Since I'm still waiting for The Bone Whistle and after meeting Hoyle on Saturday, which really made me want to immerse myself in the world of Altheia, I did something that I have wanted to do since the beginning. I pulled out my old edition and compared it to the new edition. I know people are curious about the edits being made to this latest edition. I gave a little look at that in my review of The White Thread. Here's another example that I found in chapter 1 of The Scroll.

From the 2013 edition:

Darcy tossed and turned that night, but not because she was having nightmares. She lay up on her bunk in the small camp room of the lodge thinking only of Tellius, while her mom, dad, and brother snored softly around her. She should have been happy to be with her family again. Although they didn't know it, she had been gone for a year. But while she had missed her family, she missed Tellius in a different way this time around. She felt an almost physical pain anticipating the year that would pass before she could see him again. She loved him and he loved her. But their happiness has been quickly chased away by her resolution that she couldn't marry him. She would spare him the pain of the death of a wife and protect him from his own death, if that was indeed what "twice wed" meant. pg. 7

Here is the same paragraph from this updated edition:

Darcy tossed and turned that night, but not because she was having nightmares. She lay on her top bunk in the small camp room of the lodge, thinking only of Tellius, while her mom, dad, and brother snored softly around her. She should be happy to be with her family again. Although they didn't know it, she had been gone for a year. But she felt an almost physical pain anticipating the year that would pass before she could see Tellius again. How could she stand a year apart? They loved each other. pg. 8 - 9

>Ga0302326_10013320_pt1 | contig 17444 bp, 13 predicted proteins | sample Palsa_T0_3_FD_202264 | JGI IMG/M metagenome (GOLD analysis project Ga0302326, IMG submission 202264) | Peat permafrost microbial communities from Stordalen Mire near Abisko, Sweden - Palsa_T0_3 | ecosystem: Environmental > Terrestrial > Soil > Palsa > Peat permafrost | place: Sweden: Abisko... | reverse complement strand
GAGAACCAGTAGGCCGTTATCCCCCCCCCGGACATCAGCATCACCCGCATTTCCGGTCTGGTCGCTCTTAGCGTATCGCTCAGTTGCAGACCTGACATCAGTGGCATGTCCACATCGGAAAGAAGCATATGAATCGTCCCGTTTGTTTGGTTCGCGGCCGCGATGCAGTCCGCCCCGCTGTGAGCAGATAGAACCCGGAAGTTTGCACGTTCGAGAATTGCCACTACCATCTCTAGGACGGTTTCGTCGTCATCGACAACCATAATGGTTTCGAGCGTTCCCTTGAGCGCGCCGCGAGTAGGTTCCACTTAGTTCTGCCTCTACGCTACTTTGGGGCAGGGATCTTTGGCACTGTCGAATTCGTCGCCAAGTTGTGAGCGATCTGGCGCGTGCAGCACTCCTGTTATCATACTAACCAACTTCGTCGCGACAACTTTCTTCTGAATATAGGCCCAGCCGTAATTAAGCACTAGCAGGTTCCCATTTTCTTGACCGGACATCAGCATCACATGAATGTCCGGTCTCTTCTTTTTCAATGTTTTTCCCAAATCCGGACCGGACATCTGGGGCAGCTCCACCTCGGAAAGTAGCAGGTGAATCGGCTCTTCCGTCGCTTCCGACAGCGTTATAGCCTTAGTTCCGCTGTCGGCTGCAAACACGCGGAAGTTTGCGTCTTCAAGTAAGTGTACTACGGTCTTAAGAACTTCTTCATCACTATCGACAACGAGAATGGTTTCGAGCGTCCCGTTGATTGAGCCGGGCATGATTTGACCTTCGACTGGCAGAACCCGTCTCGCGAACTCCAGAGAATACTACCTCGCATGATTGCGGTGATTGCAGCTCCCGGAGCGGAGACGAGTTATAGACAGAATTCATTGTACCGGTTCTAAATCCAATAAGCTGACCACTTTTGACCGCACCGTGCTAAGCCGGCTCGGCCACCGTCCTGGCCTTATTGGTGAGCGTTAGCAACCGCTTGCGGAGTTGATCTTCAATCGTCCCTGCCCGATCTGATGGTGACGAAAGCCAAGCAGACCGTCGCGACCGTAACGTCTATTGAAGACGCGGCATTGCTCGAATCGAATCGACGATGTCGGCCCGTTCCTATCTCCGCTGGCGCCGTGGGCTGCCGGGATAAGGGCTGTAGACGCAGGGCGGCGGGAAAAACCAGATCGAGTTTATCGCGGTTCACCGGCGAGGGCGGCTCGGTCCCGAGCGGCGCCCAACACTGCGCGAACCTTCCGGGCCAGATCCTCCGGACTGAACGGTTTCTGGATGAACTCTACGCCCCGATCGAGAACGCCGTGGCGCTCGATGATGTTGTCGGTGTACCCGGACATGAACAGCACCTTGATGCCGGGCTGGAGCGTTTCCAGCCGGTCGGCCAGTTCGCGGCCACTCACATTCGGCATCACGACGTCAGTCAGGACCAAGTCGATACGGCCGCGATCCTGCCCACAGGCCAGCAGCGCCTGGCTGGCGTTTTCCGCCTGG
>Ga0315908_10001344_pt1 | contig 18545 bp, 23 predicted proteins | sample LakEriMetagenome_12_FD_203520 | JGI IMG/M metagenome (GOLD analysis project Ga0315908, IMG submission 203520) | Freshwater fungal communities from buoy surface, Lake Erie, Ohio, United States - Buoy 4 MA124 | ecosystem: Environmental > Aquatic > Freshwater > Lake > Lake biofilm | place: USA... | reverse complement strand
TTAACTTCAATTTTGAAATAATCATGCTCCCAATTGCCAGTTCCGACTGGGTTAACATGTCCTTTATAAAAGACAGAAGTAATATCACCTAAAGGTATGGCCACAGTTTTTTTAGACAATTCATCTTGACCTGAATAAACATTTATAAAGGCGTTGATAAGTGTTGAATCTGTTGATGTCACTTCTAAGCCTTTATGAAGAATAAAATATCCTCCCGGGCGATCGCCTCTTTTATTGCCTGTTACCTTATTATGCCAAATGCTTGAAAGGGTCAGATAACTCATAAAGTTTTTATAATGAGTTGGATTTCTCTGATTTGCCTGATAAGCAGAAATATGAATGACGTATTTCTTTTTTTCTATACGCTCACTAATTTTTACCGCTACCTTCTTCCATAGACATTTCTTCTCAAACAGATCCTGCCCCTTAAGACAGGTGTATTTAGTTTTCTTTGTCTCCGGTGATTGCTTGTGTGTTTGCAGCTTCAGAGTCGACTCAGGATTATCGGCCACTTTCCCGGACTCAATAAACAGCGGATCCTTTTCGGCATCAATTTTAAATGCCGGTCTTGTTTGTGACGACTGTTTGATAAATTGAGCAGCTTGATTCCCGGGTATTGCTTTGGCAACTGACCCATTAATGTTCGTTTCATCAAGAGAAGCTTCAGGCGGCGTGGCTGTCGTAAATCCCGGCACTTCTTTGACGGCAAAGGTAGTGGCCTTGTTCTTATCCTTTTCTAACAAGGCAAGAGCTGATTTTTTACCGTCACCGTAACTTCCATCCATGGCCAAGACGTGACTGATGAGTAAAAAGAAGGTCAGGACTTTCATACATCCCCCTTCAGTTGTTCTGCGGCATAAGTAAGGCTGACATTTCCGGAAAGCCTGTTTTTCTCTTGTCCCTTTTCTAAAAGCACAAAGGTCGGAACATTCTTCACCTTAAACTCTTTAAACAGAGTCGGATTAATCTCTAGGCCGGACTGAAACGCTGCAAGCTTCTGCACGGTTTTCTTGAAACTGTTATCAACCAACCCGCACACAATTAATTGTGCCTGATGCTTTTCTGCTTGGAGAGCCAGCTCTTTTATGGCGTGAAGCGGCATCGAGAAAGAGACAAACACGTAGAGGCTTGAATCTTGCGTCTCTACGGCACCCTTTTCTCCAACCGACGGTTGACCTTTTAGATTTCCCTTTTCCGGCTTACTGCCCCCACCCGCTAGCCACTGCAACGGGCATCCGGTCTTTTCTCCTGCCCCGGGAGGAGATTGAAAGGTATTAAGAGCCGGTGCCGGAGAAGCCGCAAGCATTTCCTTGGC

So not too much different, but the updated edition feels more powerful to me. And as I'm really discovering with this read through I'm a mood reader. I've always known that when I'm in a certain mood, I read particular genres. But I didn't realize that what I really love about a story is not so much the details, but how it makes me feel. It is the feeling that I most remember from a book I read. And I'm feeling much more strongly with this updated edition.

Have you decided to give this series a try? If you haven't already, you may want to check out my review of The Six and The Oracle to find out why I'm sleep deprived.

Have you read it before, but want to see how the edits made changes how you feel about the story?

Buy The Scroll at Amazon

Donna Huber is an avid reader and natural encourager. She is the founder of Girl Who Reads and the author of how-to marketing book Secrets to a Successful Blog Tour.